RE: hill climbing-

    I have been pedalling like mad the last ten years trying to avoid the family curse. So far I have been sucessful. I have also lost (and gained back) a lot of weight and gained a LOT of strength. I am a big guy, 6'3" and 200+ pounds. So called conventional cycling wisdom says that I should be a terrible climber but I can tear up hills as if they didn't exist and leave everyone else wondering how such a big guy can do that.

    Pure muscle power is the difference and the reason why big guys like Lance and Miguel can stay with the pack on a long climb.

  10. #10
    contrarian lala's Avatar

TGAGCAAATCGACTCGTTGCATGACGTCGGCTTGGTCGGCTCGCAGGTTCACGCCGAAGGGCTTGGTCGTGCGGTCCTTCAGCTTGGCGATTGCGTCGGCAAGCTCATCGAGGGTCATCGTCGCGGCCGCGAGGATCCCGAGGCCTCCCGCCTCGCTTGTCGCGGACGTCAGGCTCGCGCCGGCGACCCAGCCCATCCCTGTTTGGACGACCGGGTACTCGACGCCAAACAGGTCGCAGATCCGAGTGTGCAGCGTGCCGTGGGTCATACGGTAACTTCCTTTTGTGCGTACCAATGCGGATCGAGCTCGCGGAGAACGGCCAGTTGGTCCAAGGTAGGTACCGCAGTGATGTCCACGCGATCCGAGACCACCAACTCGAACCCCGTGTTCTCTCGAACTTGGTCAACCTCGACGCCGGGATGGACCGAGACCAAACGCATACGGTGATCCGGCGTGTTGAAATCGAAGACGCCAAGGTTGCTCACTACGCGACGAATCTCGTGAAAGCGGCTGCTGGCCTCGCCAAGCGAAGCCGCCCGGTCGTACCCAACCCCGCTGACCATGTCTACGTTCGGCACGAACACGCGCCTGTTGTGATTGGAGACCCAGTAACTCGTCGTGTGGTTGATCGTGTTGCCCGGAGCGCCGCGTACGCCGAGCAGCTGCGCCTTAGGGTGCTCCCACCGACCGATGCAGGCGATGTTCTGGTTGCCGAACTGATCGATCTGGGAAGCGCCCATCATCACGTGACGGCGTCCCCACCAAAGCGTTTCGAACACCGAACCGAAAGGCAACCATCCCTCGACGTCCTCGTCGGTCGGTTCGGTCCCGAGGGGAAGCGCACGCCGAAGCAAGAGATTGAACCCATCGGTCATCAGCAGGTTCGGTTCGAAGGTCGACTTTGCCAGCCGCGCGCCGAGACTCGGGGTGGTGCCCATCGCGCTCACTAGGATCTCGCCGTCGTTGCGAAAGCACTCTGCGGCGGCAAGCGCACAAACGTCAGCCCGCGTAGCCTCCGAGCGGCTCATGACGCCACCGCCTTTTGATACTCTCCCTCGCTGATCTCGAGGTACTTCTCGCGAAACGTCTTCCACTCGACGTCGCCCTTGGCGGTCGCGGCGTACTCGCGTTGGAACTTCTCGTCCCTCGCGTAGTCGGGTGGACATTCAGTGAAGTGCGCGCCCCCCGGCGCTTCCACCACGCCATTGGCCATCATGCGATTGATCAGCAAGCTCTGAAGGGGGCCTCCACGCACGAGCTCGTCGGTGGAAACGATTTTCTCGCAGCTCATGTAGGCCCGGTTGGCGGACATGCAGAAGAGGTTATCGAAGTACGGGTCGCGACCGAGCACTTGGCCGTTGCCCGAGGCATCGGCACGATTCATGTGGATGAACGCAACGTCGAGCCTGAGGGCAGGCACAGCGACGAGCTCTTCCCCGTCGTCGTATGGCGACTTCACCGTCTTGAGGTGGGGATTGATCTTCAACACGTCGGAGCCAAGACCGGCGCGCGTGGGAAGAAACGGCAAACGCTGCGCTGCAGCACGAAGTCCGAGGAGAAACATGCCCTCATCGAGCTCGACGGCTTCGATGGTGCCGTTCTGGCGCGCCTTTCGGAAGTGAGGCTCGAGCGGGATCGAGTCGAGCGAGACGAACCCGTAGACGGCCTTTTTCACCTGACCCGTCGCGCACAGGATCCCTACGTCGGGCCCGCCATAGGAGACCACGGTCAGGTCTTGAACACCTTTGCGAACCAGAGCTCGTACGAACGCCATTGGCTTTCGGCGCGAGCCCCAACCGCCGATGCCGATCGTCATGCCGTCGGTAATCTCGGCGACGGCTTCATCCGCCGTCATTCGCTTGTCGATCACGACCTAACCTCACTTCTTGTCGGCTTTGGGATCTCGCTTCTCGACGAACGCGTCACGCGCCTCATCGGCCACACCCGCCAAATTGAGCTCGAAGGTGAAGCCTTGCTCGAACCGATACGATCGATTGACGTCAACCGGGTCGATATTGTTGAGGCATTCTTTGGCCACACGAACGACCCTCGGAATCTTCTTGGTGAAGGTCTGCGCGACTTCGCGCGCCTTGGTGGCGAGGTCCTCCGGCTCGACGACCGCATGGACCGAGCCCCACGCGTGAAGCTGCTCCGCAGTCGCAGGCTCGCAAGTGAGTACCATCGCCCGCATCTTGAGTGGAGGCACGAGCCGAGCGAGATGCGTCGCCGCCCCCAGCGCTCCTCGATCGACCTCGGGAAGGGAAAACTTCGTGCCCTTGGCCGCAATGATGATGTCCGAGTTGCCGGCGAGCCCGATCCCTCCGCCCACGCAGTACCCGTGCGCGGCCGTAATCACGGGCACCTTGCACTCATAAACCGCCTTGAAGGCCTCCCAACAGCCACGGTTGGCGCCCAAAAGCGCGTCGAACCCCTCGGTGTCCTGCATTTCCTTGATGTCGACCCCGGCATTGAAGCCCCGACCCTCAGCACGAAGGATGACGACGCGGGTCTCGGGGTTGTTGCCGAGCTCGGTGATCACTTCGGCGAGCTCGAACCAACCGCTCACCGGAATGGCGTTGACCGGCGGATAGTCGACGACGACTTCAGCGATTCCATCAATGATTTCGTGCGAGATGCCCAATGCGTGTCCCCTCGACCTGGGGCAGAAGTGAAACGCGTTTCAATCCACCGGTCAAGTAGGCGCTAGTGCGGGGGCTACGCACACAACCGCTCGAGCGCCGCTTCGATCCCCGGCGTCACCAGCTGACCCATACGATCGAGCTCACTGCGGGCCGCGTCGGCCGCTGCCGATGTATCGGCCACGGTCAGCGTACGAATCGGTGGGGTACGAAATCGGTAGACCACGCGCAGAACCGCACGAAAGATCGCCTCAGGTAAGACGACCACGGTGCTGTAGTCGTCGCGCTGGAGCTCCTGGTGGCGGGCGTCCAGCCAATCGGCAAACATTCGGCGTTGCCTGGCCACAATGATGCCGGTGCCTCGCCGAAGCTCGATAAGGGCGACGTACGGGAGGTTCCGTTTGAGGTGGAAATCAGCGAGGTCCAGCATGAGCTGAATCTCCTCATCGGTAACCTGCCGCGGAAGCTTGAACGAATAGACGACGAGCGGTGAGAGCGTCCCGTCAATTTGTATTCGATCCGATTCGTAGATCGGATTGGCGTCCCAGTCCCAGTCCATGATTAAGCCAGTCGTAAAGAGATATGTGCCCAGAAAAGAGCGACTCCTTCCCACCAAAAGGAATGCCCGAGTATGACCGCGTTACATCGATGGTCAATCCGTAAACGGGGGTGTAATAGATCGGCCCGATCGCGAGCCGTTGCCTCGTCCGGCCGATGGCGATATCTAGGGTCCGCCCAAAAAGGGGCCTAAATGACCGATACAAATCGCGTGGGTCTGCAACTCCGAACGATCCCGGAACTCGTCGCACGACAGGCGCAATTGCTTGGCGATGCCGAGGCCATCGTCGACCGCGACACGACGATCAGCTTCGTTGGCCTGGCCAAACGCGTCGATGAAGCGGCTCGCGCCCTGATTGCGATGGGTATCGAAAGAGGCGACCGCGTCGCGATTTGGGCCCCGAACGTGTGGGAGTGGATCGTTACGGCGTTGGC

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    to cycletourist:

    Nice links on your signature, thx.

  11. #11
    rider of small bicycles geneman's Avatar
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    Quote Originally Posted by Limba
    Why does Lance beat Mayo or Pantani?Because he's WAY stronger than those guys.Plus he wants it more than them.
    Not necessarily true. Raw strength is predominantly a major asset in sprints. Elite cyclists separate themselves by their ability to endure sustained, high-intensity (but not 100%) efforts. Obviously muscle mass contributes to success in this regard, but the bigger factor is blood-O2 capacity. The guy with the innate ability to deliver more oxygen to his muscles should win every time.